UNMASKING THE PUBLIC INTEREST IN DISCRETIONARY NATIONAL SECURITY DECISIONS IN CANADA
Keywords: national security, discretion, profiling, immigration, transfer of offenders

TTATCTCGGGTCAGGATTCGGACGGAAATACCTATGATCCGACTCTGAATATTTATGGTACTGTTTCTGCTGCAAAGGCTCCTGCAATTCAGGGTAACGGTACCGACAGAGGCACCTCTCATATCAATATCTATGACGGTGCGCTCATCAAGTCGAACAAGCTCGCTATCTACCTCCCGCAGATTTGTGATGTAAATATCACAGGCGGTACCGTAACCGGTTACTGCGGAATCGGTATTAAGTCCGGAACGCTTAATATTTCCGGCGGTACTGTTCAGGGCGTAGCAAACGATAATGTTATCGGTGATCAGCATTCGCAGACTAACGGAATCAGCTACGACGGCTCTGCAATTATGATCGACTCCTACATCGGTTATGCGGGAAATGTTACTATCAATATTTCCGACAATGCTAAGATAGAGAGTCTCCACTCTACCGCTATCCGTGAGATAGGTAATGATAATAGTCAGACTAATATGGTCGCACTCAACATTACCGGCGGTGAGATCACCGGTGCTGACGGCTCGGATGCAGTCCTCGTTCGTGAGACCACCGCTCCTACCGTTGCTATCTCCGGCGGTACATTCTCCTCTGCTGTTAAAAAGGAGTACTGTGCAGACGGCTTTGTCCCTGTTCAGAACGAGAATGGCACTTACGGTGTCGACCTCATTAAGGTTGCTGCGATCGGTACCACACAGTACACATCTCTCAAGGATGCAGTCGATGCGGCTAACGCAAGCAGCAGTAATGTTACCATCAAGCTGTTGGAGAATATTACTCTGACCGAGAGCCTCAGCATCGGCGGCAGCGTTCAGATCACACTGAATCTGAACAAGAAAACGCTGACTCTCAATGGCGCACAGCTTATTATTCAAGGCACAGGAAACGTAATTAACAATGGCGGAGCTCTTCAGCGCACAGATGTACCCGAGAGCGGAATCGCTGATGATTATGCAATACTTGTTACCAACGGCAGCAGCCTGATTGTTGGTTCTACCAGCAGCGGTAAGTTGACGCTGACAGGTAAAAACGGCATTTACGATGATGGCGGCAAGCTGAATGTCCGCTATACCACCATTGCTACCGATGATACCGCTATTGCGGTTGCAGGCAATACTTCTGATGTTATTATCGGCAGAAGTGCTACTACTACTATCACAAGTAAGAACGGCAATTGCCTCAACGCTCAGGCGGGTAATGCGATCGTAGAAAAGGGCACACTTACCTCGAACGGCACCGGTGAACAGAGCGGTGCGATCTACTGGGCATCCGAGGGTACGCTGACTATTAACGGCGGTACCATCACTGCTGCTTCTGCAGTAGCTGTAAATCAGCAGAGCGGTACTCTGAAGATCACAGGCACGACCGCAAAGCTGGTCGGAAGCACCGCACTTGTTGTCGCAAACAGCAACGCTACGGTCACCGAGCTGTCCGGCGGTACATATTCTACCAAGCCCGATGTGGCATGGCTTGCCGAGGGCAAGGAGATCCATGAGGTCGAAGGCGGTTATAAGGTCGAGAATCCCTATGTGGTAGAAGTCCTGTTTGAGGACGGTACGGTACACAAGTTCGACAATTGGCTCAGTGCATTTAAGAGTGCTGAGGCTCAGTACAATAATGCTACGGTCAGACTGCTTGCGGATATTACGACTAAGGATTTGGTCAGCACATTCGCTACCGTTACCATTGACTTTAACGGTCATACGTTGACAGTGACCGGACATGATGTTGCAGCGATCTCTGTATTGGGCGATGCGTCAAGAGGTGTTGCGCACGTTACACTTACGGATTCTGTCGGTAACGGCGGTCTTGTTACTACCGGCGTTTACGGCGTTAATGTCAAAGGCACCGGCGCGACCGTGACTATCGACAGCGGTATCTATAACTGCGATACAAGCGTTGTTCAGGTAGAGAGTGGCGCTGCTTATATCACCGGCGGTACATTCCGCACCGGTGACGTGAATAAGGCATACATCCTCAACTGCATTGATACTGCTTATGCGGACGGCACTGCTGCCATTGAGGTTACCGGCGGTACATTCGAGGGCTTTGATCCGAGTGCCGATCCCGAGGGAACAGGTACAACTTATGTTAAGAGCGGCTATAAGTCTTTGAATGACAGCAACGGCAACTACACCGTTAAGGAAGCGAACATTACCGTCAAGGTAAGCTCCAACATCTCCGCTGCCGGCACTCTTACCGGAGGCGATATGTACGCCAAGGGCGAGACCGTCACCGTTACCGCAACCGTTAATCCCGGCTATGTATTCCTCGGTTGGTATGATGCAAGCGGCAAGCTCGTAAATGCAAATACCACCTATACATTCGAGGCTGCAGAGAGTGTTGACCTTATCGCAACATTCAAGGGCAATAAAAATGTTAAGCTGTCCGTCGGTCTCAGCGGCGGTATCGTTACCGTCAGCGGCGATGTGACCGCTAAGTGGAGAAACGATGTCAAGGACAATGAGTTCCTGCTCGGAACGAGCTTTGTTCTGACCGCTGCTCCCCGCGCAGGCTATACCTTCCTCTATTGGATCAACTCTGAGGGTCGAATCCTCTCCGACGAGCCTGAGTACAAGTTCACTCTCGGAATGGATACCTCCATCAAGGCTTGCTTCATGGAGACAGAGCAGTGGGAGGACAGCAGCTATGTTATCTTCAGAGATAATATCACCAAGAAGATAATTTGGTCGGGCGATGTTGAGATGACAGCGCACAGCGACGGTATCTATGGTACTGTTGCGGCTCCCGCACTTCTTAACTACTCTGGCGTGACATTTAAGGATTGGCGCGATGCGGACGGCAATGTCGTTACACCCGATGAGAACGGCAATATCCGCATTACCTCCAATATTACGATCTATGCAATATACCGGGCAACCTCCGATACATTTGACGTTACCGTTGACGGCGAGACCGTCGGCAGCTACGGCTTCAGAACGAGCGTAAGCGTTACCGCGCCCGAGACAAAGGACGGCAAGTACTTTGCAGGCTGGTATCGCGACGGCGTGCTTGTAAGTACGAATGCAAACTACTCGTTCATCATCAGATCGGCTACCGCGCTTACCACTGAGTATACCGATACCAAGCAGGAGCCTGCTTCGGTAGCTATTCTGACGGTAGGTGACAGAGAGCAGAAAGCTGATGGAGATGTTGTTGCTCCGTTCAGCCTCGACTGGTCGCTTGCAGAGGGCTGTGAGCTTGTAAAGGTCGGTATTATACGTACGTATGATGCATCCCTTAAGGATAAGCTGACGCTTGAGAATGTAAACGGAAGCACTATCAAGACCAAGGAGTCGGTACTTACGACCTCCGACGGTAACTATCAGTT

AbstractThis paper explores three varied case studies within the author’s civil liberties legal practice that involve discretionary administrative decisions made in the name of public safety and/or national security. The first case study relates to the criminalization of dissent in the decision to prosecute a man who was attempting to attend a Parliamentary committee meeting based on the suspicion that he was a Greenpeace activist. The second case study considers the use of a public safety rationale for refusing the transfer of prisoners to Canada under the International Transfer of Offenders Act. And the final case study looks at the Public Safety Minister’s explanation for signing an immigration security certificate in 2008 that was tainted by torture. The author argues that, in each case, public safety or national security is raised to obfuscate the state’s unfair or discriminatory exercise of discretionary authority.
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